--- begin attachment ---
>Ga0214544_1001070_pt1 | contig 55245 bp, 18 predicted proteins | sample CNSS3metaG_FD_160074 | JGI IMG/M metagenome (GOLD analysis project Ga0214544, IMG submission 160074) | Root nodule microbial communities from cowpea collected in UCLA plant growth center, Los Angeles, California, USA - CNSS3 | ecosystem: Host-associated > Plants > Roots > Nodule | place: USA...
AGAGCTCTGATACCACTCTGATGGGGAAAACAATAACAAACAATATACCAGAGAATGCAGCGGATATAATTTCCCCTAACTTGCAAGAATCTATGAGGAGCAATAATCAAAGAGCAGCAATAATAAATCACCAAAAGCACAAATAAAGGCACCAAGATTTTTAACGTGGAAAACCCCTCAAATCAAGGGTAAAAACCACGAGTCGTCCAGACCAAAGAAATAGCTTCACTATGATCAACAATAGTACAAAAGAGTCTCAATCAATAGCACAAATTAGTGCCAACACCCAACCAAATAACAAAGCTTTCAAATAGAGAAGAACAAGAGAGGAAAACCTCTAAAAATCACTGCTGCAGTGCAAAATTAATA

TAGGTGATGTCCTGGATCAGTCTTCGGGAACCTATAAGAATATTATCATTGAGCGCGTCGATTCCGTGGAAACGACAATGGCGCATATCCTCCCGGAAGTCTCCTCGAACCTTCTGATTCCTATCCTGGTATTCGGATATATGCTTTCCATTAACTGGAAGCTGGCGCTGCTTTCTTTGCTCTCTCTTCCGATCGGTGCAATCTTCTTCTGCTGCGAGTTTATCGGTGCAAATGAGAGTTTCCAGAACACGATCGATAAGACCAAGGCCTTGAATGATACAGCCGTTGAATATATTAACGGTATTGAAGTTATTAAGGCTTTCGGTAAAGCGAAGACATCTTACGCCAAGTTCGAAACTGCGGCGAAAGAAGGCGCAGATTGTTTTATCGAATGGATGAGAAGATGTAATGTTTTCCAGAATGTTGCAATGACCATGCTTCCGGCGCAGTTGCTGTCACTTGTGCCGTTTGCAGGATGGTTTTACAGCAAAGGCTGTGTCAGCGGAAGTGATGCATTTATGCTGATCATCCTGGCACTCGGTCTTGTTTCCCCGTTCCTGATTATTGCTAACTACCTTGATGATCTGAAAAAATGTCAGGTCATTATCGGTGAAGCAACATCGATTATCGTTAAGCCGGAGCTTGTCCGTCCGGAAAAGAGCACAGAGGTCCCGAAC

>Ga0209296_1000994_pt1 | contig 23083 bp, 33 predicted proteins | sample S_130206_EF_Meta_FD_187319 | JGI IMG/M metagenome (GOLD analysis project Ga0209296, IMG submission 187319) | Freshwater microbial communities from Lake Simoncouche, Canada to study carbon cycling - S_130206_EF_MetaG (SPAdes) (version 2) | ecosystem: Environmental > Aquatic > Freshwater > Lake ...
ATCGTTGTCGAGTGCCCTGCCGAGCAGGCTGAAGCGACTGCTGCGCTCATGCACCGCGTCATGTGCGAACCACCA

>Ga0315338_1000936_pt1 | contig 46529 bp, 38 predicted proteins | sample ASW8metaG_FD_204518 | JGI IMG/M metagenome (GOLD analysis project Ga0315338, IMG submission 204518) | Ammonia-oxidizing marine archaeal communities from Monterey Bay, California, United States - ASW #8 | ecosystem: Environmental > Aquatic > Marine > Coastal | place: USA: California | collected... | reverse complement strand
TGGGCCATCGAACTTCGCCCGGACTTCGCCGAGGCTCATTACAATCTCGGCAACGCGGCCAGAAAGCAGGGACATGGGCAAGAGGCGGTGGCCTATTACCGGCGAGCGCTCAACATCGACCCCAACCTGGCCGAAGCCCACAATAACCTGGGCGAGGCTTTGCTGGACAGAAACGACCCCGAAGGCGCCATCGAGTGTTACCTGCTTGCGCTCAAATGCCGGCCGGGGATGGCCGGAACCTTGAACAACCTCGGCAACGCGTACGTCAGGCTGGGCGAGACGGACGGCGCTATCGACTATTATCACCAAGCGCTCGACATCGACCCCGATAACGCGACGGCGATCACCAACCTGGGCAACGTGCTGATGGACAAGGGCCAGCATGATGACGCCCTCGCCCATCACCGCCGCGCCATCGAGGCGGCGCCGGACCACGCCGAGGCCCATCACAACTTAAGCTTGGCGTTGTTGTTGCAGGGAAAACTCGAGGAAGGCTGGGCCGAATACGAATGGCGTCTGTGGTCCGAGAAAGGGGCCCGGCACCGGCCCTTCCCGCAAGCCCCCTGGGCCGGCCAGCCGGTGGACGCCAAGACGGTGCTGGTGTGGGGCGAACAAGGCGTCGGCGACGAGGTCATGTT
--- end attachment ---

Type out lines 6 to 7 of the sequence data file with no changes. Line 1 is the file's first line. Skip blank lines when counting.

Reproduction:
>Ga0315338_1000936_pt1 | contig 46529 bp, 38 predicted proteins | sample ASW8metaG_FD_204518 | JGI IMG/M metagenome (GOLD analysis project Ga0315338, IMG submission 204518) | Ammonia-oxidizing marine archaeal communities from Monterey Bay, California, United States - ASW #8 | ecosystem: Environmental > Aquatic > Marine > Coastal | place: USA: California | collected... | reverse complement strand
TGGGCCATCGAACTTCGCCCGGACTTCGCCGAGGCTCATTACAATCTCGGCAACGCGGCCAGAAAGCAGGGACATGGGCAAGAGGCGGTGGCCTATTACCGGCGAGCGCTCAACATCGACCCCAACCTGGCCGAAGCCCACAATAACCTGGGCGAGGCTTTGCTGGACAGAAACGACCCCGAAGGCGCCATCGAGTGTTACCTGCTTGCGCTCAAATGCCGGCCGGGGATGGCCGGAACCTTGAACAACCTCGGCAACGCGTACGTCAGGCTGGGCGAGACGGACGGCGCTATCGACTATTATCACCAAGCGCTCGACATCGACCCCGATAACGCGACGGCGATCACCAACCTGGGCAACGTGCTGATGGACAAGGGCCAGCATGATGACGCCCTCGCCCATCACCGCCGCGCCATCGAGGCGGCGCCGGACCACGCCGAGGCCCATCACAACTTAAGCTTGGCGTTGTTGTTGCAGGGAAAACTCGAGGAAGGCTGGGCCGAATACGAATGGCGTCTGTGGTCCGAGAAAGGGGCCCGGCACCGGCCCTTCCCGCAAGCCCCCTGGGCCGGCCAGCCGGTGGACGCCAAGACGGTGCTGGTGTGGGGCGAACAAGGCGTCGGCGACGAGGTCATGTT